Jockey not second-guessing himself

Unlike his failure with Real Quiet in 1998, jockey kent Desormeaux knows there was nothing he could

Kent Desormeaux walked out of Belmont Park like someone who was going to sleep OK Saturday night.

With a security guard escorting him to his car, Desormeaux smiled and held his head high, even if one woman out of earshot asked, “Who’s that?” and when she was told, said, “Who’s Kent Desormeaux?”

“O-ooohh, he rode Big Brown.”

The Belmont Stakes was barely an hour old, and Desormeaux was already moving on to the next thing.

It was a stark contrast to the mea culpa he’s been issuing for the last three weeks while answering questions about his Belmont ride in 1998, when he had another opportunity to win a Triple Crown, but moved too soon on Real Quiet and lost to Victory Gallop in the final stride.

“Well, Real Quiet, any time I could be less than a length, I think there’s absolutely something I could have done different, and that one just ate me up, and this will never eat me up,” the Hall of Fame jockey said.

Although Big Brown’s lackluster performance was a mystery to both Desormeaux and trainer Rick Dutrow, Dutrow didn’t second-guess the rider after the race about pulling Big Brown up coming out of the second turn.

The Boundary colt didn’t have his usual punch to collar the leaders, and Desormeaux geared him down as early as the half-mile pole, angling him toward the outside rail to jog through the line well after the rest of the field had finished.

While talking about the dynamics of the race, Desormeaux referenced another failed Triple Crown bid by an undefeated horse, Smarty Jones in 2004. Stewart Elliott has been criticized for his ride that year.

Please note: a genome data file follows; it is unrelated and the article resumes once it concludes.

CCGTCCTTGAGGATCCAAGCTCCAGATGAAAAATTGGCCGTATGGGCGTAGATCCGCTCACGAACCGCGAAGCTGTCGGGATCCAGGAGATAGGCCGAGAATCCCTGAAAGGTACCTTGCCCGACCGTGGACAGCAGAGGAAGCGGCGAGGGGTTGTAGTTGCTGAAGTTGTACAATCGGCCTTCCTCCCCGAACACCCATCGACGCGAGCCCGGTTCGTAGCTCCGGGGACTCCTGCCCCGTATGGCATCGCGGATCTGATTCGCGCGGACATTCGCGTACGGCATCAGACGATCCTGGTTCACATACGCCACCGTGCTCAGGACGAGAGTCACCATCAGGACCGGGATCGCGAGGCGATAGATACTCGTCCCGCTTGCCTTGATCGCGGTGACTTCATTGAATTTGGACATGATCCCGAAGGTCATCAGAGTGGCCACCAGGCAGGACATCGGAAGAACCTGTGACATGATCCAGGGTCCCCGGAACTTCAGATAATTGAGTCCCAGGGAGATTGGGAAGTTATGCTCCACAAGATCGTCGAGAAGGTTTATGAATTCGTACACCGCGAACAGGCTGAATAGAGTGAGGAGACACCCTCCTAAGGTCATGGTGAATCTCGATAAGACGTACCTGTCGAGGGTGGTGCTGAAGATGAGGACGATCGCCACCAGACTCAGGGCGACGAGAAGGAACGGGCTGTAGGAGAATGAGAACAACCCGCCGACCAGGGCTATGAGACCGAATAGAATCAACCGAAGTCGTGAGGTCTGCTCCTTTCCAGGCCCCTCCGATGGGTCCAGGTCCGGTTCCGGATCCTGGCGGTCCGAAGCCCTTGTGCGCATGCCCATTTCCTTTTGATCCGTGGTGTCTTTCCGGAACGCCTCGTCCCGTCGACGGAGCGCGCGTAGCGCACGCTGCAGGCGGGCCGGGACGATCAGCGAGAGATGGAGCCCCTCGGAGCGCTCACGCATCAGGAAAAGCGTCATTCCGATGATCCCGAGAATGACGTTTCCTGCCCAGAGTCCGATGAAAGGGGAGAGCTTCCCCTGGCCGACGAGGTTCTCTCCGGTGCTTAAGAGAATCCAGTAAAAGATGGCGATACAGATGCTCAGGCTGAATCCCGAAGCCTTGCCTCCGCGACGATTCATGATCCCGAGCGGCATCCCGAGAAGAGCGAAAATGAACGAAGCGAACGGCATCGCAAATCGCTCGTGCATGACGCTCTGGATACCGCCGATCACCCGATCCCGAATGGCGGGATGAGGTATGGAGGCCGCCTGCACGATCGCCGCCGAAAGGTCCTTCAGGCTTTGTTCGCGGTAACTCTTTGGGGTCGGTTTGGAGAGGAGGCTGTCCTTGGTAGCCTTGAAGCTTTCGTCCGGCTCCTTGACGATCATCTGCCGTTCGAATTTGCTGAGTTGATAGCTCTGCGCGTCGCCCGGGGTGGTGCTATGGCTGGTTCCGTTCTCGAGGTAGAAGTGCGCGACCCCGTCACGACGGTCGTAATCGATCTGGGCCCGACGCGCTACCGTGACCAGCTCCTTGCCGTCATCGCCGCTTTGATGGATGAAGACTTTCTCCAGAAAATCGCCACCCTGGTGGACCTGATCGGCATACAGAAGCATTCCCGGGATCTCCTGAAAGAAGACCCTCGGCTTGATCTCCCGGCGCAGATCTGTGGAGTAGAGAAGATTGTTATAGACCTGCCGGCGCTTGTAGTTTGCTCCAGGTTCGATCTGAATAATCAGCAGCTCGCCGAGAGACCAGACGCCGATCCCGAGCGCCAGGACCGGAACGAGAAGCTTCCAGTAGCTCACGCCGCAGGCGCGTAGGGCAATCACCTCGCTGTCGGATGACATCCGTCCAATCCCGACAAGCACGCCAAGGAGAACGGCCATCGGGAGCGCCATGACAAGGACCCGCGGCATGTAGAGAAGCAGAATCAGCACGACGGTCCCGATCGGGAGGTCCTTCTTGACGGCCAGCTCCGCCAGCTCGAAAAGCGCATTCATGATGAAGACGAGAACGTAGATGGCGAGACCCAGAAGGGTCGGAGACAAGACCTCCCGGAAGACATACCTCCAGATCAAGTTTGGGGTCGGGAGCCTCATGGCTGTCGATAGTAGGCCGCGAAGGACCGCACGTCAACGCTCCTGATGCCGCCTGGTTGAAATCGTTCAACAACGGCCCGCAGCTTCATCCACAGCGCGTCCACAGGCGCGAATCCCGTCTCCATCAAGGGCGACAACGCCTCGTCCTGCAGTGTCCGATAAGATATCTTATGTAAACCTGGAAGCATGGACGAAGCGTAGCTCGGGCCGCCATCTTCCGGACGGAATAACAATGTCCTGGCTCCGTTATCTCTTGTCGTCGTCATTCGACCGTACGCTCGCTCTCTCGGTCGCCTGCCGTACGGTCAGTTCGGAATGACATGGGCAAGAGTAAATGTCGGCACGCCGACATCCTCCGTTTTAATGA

“You know, for him [Big Brown], it’s a slow pace, and I thought that the perfect racing scenario for me was to get outside and engage Da’ Tara at my convenience, not have them think that I’m the 3-5 and have them engage me at the seven-eighths and then end up another Smarty Jones,” Desormeaux said. “So I thought the race, when I got outside, going into the first turn, I said, ‘That’s it, the race is over. I got it.’ There’s no popped tired; he’s just out of gas.”

In 1998, it was a different story. Real Quiet led by as much as four lengths in the stretch, but lost by a nose to Victory Gallop.

How gut-wrenching must it be to live with the belief that you made a miscalculation that ruined what could have been the 12th Triple Crown?

Desormeaux won’t have that problem after Big Brown’s loss.

“I’ll be quite proud knowing I’m not going to finish in the money, and this horse was in no way, shape or form lame or sore, but there’s something amiss.

“He’s probably just tired, and I thought, in the horse’s best interests, let’s just get him back to the barn and recharge his batteries.

“This obviously would have been a life-changing experience if I win, but it’s life as usual. Nothing’s

going to change. I’m still going to try to be the lead rider every meet, race every day and take care of my kids, family, wife.”

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